1. BAM, a “ceramic alloy”, is created by combining a metal alloy of boron, aluminium and magnesium (AlMgB14) with titanium boride (TiB2). It is the hardest material after diamond and cubic boron nitride.
-BAM is much slipperier than Teflon, with a coefficient of friction of .02 compared to .05. Lubricated steel has a friction coefficient of 0.16. The material was discovered at Ames Labs.
Applying a coating to the blades that would reduce friction and increase wear resistance could have a significant effect in boosting the efficiency of pumps, which are used in all kinds of industrial and commercial applications. According to Cook, government calculations show that a modest increase in pump efficiency resulting from use of these nanocoatings could reduce U.S. industrial energy usage by 31 trillion BTUs annually by 2030, or a savings of $179 million a year.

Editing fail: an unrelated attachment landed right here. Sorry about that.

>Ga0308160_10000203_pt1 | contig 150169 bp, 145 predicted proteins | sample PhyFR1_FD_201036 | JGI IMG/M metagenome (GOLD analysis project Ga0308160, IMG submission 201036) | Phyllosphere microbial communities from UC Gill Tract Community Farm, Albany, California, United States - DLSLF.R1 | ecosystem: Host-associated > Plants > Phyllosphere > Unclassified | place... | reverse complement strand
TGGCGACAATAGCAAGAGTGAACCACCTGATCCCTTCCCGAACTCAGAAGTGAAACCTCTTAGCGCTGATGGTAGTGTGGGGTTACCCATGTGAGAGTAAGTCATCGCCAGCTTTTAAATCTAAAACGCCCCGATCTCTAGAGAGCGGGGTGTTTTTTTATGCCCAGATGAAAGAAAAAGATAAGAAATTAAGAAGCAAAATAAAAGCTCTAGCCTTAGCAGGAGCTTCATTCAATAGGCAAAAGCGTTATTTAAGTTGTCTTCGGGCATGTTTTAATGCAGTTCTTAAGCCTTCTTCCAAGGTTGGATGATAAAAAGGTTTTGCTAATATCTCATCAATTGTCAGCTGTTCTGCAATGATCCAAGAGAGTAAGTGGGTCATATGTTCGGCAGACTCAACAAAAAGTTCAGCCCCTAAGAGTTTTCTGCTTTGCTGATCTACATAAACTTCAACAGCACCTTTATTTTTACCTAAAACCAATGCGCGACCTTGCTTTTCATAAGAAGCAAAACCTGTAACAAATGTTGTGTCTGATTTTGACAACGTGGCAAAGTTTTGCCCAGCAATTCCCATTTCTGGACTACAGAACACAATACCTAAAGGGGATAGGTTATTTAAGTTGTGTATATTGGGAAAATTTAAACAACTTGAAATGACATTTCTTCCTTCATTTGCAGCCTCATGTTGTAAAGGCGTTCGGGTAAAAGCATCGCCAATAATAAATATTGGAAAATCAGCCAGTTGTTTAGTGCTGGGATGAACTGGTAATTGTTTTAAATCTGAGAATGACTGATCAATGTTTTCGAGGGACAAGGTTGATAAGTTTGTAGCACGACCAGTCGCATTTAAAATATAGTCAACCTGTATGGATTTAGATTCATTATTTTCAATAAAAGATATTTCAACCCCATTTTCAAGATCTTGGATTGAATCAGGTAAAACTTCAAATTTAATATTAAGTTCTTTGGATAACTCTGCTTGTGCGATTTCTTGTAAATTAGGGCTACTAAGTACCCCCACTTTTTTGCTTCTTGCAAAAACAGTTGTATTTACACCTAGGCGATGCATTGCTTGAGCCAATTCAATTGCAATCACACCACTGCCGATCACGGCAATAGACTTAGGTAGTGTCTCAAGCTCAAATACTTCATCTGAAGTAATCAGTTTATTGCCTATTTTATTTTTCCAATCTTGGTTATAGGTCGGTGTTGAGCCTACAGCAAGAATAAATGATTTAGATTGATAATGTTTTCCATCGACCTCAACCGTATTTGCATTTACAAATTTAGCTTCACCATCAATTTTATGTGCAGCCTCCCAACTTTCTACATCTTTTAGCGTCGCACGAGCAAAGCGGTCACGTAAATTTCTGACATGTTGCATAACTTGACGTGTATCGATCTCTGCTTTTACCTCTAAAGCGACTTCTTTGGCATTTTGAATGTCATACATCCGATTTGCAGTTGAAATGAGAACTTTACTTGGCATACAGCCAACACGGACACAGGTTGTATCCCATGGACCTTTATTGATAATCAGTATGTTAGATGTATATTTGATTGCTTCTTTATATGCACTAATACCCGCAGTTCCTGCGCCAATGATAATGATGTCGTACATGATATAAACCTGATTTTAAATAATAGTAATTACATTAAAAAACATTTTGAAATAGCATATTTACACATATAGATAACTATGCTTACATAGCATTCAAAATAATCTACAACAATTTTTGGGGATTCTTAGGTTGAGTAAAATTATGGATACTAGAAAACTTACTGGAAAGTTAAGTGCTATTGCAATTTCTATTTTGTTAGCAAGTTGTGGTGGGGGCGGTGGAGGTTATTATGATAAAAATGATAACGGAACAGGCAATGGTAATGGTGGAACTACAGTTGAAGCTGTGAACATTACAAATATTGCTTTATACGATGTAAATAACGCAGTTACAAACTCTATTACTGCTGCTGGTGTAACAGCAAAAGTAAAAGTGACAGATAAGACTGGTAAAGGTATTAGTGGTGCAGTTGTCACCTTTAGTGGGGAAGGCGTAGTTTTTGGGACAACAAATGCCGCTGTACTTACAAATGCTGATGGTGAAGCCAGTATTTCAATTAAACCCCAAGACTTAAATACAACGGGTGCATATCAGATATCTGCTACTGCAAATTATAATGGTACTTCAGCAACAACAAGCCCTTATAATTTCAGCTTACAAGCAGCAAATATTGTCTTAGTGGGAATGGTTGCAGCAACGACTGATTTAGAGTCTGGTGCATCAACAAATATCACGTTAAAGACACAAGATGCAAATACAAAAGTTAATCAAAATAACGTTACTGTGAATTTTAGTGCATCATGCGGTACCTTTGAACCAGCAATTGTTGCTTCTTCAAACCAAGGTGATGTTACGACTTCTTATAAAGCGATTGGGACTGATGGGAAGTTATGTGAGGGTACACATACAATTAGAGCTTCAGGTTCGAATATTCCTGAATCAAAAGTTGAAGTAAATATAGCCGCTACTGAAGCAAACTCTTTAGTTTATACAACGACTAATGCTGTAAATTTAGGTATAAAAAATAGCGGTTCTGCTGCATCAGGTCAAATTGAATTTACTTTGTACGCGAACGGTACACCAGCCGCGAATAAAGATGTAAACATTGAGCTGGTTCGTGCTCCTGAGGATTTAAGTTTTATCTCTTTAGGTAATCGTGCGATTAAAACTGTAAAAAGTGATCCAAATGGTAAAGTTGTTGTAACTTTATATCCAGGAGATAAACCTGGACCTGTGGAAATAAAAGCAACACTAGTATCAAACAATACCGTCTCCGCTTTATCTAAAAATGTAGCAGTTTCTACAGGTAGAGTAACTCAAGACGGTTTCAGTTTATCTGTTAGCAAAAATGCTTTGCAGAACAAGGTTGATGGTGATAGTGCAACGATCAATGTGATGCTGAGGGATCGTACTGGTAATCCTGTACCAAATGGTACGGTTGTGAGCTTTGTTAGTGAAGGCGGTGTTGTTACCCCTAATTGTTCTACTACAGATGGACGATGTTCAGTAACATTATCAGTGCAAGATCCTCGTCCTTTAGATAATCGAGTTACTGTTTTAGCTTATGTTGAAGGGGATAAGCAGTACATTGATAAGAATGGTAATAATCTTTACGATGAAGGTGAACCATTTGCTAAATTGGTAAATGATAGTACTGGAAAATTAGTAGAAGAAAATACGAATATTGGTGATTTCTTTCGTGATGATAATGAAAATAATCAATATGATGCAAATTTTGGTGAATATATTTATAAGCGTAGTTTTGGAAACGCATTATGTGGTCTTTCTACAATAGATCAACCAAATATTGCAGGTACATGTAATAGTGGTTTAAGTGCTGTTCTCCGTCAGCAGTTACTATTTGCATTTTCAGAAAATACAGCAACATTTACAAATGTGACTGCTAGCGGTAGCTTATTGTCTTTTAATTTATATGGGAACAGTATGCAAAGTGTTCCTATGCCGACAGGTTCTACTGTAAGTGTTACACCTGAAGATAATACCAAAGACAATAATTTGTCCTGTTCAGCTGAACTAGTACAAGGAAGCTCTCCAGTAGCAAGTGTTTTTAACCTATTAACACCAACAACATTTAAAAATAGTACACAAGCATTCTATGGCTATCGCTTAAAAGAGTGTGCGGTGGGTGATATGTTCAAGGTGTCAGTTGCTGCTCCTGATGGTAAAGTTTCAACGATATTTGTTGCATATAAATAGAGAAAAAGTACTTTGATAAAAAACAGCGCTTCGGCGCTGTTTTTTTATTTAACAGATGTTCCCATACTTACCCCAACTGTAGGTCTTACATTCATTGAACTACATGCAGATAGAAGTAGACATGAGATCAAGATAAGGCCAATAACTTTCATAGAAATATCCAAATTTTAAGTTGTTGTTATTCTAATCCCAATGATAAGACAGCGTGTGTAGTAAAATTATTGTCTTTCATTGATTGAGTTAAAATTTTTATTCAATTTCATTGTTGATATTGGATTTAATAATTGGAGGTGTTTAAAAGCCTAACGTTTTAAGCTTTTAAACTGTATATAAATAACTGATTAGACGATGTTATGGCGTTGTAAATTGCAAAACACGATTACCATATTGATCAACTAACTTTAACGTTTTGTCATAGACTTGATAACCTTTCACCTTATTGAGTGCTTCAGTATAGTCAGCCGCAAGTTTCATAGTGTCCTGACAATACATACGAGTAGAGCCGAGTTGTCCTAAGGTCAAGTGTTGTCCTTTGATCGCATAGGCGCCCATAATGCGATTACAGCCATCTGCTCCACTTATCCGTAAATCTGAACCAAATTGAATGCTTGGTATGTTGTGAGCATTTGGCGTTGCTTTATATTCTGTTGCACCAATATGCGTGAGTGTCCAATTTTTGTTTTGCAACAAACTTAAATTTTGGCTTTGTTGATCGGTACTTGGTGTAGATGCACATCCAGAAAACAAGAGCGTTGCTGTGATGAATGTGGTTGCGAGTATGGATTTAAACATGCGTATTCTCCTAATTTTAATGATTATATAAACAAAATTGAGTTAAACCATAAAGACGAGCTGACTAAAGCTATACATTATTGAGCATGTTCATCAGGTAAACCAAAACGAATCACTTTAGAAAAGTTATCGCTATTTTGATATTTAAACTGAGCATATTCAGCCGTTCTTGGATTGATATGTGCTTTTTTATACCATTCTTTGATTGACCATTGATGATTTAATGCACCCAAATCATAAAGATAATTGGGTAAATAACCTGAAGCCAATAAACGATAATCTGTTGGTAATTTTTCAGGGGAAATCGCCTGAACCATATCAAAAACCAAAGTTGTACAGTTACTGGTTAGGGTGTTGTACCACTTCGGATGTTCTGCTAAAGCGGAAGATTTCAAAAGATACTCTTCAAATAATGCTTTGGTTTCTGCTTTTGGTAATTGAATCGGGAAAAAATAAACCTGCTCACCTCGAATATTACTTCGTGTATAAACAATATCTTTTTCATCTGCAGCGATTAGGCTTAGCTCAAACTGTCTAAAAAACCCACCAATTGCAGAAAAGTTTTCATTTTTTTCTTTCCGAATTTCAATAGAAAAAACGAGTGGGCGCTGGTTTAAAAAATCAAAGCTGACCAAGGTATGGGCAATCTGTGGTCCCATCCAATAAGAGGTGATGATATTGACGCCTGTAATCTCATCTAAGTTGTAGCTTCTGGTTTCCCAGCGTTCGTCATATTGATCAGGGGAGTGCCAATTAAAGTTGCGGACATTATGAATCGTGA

A photograph of an AlMgB14 coating on a steel substrate. The substrate is the mottled structure on the left-hand side of the photo and the coating is the thin, darker strip running along the edge of the steel. (The blemishes on the steel are carbide inclusions) The coating has a thickness of approximately 2 to 3 microns (about 1 ten thousandths of an inch)
According to World Robotics forecasts, 1.2 million industrial robots and more than 17 million service robots will populate the world by 2011.
* In 2007, 114,365 new industrial robots were installed worldwide, a growth of 3 percent over the previous year.
* These new robots are worth some US $6 billion. If you factor in the cost of software, peripherals, and systems engineering, the total triples to $18 billion.
* Asian countries installed 59,300 new robots in 2007. That’s far more than any other region in the world, but a decline over the previous year.
* Sales of industrial robots in Europe grew by 15 percent to 34,900 units, the highest number of robots ever installed in one year.